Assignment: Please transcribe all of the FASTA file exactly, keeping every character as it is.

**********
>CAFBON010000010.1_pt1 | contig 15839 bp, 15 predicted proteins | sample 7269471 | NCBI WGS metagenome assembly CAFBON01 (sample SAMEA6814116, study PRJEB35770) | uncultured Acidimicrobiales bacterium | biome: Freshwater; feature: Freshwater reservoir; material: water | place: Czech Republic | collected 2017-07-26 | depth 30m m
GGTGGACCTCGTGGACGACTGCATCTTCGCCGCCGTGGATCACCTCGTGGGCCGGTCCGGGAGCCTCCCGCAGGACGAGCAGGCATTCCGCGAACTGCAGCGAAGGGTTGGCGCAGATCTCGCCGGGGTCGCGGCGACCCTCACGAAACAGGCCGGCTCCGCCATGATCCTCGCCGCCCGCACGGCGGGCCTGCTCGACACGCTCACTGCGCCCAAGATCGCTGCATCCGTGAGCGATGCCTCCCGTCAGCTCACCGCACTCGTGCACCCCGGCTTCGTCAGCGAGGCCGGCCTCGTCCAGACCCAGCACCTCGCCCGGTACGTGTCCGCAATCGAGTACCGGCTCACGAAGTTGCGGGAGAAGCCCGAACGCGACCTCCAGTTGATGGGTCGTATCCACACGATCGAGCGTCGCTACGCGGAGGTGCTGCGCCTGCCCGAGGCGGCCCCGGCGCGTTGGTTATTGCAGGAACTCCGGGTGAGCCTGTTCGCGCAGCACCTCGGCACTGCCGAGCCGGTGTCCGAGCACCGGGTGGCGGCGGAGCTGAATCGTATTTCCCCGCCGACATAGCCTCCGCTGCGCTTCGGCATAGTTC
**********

>CAFBON010000010.1_pt1 | contig 15839 bp, 15 predicted proteins | sample 7269471 | NCBI WGS metagenome assembly CAFBON01 (sample SAMEA6814116, study PRJEB35770) | uncultured Acidimicrobiales bacterium | biome: Freshwater; feature: Freshwater reservoir; material: water | place: Czech Republic | collected 2017-07-26 | depth 30m m
GGTGGACCTCGTGGACGACTGCATCTTCGCCGCCGTGGATCACCTCGTGGGCCGGTCCGGGAGCCTCCCGCAGGACGAGCAGGCATTCCGCGAACTGCAGCGAAGGGTTGGCGCAGATCTCGCCGGGGTCGCGGCGACCCTCACGAAACAGGCCGGCTCCGCCATGATCCTCGCCGCCCGCACGGCGGGCCTGCTCGACACGCTCACTGCGCCCAAGATCGCTGCATCCGTGAGCGATGCCTCCCGTCAGCTCACCGCACTCGTGCACCCCGGCTTCGTCAGCGAGGCCGGCCTCGTCCAGACCCAGCACCTCGCCCGGTACGTGTCCGCAATCGAGTACCGGCTCACGAAGTTGCGGGAGAAGCCCGAACGCGACCTCCAGTTGATGGGTCGTATCCACACGATCGAGCGTCGCTACGCGGAGGTGCTGCGCCTGCCCGAGGCGGCCCCGGCGCGTTGGTTATTGCAGGAACTCCGGGTGAGCCTGTTCGCGCAGCACCTCGGCACTGCCGAGCCGGTGTCCGAGCACCGGGTGGCGGCGGAGCTGAATCGTATTTCCCCGCCGACATAGCCTCCGCTGCGCTTCGGCATAGTTC